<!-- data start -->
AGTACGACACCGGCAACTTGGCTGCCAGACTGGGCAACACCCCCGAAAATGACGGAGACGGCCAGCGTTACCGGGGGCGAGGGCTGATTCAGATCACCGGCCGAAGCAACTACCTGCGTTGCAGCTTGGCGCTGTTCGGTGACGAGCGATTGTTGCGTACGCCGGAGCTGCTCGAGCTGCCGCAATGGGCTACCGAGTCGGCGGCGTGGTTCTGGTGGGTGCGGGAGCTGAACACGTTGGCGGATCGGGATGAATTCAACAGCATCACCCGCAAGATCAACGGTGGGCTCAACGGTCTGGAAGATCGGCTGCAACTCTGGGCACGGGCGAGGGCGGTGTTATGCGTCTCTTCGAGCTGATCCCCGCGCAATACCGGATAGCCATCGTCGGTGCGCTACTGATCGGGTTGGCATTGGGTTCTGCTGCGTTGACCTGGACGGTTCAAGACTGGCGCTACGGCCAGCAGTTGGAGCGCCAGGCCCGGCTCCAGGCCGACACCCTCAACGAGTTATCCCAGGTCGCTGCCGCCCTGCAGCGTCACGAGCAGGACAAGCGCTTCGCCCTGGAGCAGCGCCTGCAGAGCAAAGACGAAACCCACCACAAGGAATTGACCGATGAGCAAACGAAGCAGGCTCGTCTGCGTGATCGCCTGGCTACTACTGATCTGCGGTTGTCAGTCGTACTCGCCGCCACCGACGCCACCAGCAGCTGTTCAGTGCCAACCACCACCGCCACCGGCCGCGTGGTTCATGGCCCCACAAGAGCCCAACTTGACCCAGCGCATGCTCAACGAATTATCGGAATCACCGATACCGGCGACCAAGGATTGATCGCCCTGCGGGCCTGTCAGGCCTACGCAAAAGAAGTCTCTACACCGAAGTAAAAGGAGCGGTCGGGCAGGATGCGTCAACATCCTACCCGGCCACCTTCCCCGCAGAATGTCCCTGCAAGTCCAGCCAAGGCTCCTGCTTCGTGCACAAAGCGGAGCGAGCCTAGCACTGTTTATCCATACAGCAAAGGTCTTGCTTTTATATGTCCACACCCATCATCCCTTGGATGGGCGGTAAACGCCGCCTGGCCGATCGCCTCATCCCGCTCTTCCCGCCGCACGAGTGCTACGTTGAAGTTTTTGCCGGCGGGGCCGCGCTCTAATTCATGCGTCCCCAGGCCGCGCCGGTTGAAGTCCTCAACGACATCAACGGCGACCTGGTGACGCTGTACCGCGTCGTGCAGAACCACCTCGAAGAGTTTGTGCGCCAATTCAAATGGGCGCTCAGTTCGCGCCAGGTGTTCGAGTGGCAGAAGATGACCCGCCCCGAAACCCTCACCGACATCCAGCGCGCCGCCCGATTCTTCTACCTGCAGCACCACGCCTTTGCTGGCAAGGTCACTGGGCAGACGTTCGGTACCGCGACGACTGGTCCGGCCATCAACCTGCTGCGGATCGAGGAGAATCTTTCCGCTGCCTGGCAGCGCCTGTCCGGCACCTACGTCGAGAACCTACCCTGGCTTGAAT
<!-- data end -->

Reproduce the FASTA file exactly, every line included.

AGTACGACACCGGCAACTTGGCTGCCAGACTGGGCAACACCCCCGAAAATGACGGAGACGGCCAGCGTTACCGGGGGCGAGGGCTGATTCAGATCACCGGCCGAAGCAACTACCTGCGTTGCAGCTTGGCGCTGTTCGGTGACGAGCGATTGTTGCGTACGCCGGAGCTGCTCGAGCTGCCGCAATGGGCTACCGAGTCGGCGGCGTGGTTCTGGTGGGTGCGGGAGCTGAACACGTTGGCGGATCGGGATGAATTCAACAGCATCACCCGCAAGATCAACGGTGGGCTCAACGGTCTGGAAGATCGGCTGCAACTCTGGGCACGGGCGAGGGCGGTGTTATGCGTCTCTTCGAGCTGATCCCCGCGCAATACCGGATAGCCATCGTCGGTGCGCTACTGATCGGGTTGGCATTGGGTTCTGCTGCGTTGACCTGGACGGTTCAAGACTGGCGCTACGGCCAGCAGTTGGAGCGCCAGGCCCGGCTCCAGGCCGACACCCTCAACGAGTTATCCCAGGTCGCTGCCGCCCTGCAGCGTCACGAGCAGGACAAGCGCTTCGCCCTGGAGCAGCGCCTGCAGAGCAAAGACGAAACCCACCACAAGGAATTGACCGATGAGCAAACGAAGCAGGCTCGTCTGCGTGATCGCCTGGCTACTACTGATCTGCGGTTGTCAGTCGTACTCGCCGCCACCGACGCCACCAGCAGCTGTTCAGTGCCAACCACCACCGCCACCGGCCGCGTGGTTCATGGCCCCACAAGAGCCCAACTTGACCCAGCGCATGCTCAACGAATTATCGGAATCACCGATACCGGCGACCAAGGATTGATCGCCCTGCGGGCCTGTCAGGCCTACGCAAAAGAAGTCTCTACACCGAAGTAAAAGGAGCGGTCGGGCAGGATGCGTCAACATCCTACCCGGCCACCTTCCCCGCAGAATGTCCCTGCAAGTCCAGCCAAGGCTCCTGCTTCGTGCACAAAGCGGAGCGAGCCTAGCACTGTTTATCCATACAGCAAAGGTCTTGCTTTTATATGTCCACACCCATCATCCCTTGGATGGGCGGTAAACGCCGCCTGGCCGATCGCCTCATCCCGCTCTTCCCGCCGCACGAGTGCTACGTTGAAGTTTTTGCCGGCGGGGCCGCGCTCTAATTCATGCGTCCCCAGGCCGCGCCGGTTGAAGTCCTCAACGACATCAACGGCGACCTGGTGACGCTGTACCGCGTCGTGCAGAACCACCTCGAAGAGTTTGTGCGCCAATTCAAATGGGCGCTCAGTTCGCGCCAGGTGTTCGAGTGGCAGAAGATGACCCGCCCCGAAACCCTCACCGACATCCAGCGCGCCGCCCGATTCTTCTACCTGCAGCACCACGCCTTTGCTGGCAAGGTCACTGGGCAGACGTTCGGTACCGCGACGACTGGTCCGGCCATCAACCTGCTGCGGATCGAGGAGAATCTTTCCGCTGCCTGGCAGCGCCTGTCCGGCACCTACGTCGAGAACCTACCCTGGCTTGAAT